Soluble Fas ligand (sFasL) (Medical and Biological Laboratories Co, Ltd) and granulocyte-colony stimulating factor (G-CSF) (R&D System, Quantikine) serum concentrations were assessed by enzyme linked immunosorbent assay (ELISA; normal values <0.1 ng/ml and <40 ng/l, respectively). Serum samples from eight patients with SS with a normal neutrophil count were used as controls.


Clinical features

All patients were white women who presented with xerostomia, and all of them except patient 6 had keratoconjunctivitis sicca. Minor labial salivary gland biopsy disclosed a Chisholm stage III/IV in all cases. All patients presented with non-destructive peripheral arthritis affecting just small or both small and large joints. None of them fulfilled sufficient criteria for the diagnosis of rheumatoid arthritis6 or systemic lupus erythematosus.7 No patient had an organomegaly. No drug intake or exposure to toxic compounds that might induce a neutropenia was recorded. In patients 1, 3, and 7, SS was diagnosed 2, 15, and 10 years before neutropenia, respectively, whereas in patient 5, neutropenia was diagnosed 9 years before SS. In the three remaining patients, neutropenia and SS were diagnosed simultaneously. The mean follow up of SS and neutropenia was 64 months (range 6–192) and 34.8 months (range 6–139), respectively.

Haematological findings

All patients had a severe and chronic non-cyclic neutropenia that was either isolated (four patients) or associated with an immune thrombocytopenia or Evan’s syndrome (three patients).

A blood smear disclosed large granular lymphocyte (LGL) expansion in patient 1, accounting for 20% of the lymphocytes, which were polyclonal CD3+, CD8+ TCR αβ+ lymphocytes. No patient had a PNH clone.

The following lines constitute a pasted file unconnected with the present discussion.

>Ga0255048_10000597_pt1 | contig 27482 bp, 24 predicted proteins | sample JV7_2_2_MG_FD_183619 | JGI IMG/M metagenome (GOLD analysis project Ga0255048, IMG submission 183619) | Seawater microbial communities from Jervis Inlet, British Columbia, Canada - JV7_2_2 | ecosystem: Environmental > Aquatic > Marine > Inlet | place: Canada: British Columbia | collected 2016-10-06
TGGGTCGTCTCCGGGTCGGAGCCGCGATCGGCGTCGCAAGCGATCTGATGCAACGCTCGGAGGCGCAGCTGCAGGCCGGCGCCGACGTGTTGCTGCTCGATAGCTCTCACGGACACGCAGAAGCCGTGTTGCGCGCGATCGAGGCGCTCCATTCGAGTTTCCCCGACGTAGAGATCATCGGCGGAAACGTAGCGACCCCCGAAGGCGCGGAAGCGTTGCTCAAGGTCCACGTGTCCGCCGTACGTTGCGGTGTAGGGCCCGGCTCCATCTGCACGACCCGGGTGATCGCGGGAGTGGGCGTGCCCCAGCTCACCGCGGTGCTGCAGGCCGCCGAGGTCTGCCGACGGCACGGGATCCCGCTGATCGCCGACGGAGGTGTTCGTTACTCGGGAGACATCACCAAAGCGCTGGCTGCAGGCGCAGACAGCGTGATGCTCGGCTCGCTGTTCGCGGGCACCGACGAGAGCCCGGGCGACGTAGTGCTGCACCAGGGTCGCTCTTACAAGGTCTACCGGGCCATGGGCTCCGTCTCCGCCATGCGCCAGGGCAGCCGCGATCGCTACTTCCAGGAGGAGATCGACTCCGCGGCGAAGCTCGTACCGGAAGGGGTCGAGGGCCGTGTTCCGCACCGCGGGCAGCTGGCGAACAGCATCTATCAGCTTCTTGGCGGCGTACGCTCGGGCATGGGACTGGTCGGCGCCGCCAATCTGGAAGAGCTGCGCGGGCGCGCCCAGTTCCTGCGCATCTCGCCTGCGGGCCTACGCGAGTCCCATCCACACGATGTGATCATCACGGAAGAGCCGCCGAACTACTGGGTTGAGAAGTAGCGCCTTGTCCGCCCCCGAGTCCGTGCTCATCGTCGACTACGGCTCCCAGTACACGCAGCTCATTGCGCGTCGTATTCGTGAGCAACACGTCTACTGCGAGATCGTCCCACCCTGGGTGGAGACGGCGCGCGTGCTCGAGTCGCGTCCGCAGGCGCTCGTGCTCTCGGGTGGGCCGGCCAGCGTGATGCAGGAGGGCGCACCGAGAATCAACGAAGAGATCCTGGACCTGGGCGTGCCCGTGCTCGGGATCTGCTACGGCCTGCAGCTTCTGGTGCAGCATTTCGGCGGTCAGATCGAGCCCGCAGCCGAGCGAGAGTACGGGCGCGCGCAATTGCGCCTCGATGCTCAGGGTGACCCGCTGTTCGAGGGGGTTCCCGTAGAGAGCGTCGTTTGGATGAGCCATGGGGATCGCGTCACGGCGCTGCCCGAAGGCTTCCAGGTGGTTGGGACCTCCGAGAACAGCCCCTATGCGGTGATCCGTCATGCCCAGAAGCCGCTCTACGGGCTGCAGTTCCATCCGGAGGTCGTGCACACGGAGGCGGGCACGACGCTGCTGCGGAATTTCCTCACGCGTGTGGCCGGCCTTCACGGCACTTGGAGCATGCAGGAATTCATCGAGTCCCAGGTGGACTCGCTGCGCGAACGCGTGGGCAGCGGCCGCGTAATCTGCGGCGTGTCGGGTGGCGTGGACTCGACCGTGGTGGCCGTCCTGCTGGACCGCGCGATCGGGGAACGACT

Table 1 gives the results of BM analysis. A clonal expansion of CD4−, CD8−, CD3+, TCR γδ+ small lymphocytes was present in patient 2, confined to BM and accounting for 40% of the lymphocytes. In this patient, the karyotype was normal and there was no cytological evidence of a malignancy. Patient 6 had a mild BM infiltration with polyclonal T lymphocytes. None of the five patients who were tested, except patient 2, had a clonal expansion of BM (or peripheral blood) T lymphocytes. No patient had blast excess or features of myelodysplasia.

Table 1

Haematological findings

In vitro BM culture studies performed in five patients showed a decrease in colony forming unit-granulocyte monocyte (CFU-GM) and in colony forming unit-erythroblast (CFU-E) in patient 4, whereas BM progenitors were normal in the remainder. Addition of a patient’s serum did not alter the growth of haematopoietic progenitors.

Immunological investigations

Antinuclear antibodies were positive in all patients. No patient had anti-dsDNA, anti-Sm, antikeratin, anti-citrullinated filaggrin, antiphospholipid antibodies, or lupus anticoagulant. Antineutrophil cytoplasmic antibodies were present in patients 1 and 6. Antineutrophil antibodies were negative in the five patients tested. A rheumatoid factor was present in patients 1, 2, and 5. Patient 5 had a positive Coombs test and patient 6 had an IgG3 subclass deficiency. Serum levels of sFasL were similar to those of controls (data not shown) in all patients tested (patients 1, 2, 5, 6, and 7), whereas G-CSF levels were either raised or normal (table 2). Table 2 shows the HLA genotyping.

Table 2

Immunological findings, treatment, and outcome

Renal function, urine tests, and chest and abdominal computed tomography were normal in all patients.

Treatment and outcome

Oral steroids were given to patients 1 (0.1 mg/kg/day) and 6 (1 mg/kg/day) for two and one month, respectively, with no improvement of the neutrophil counts. However, steroids induced a lasting decrease in LGL (<9%) in patient 1. Oral methotrexate (up to 15 mg/week) was subsequently given to both patients, resulting in a transient increase of neutrophils (0.7×109/l and 1.0×109/l, respectively). Subcutaneous G-CSF was then given and again resulted in a transient neutrophil count recovery in both cases. Remarkably, in patient 1, the neutrophils spontaneously rose to 3.2×109/l for 10 days during a flu episode then quickly decreased to reach previous counts. A slight and transient increase in serum sFasL (0.12 ng/ml) was detected during this episode. The percentage of LGL remained remarkably stable (<9%) when the neutrophil counts recovered with G-CSF treatment, as well as during the flu episode, and at relapse.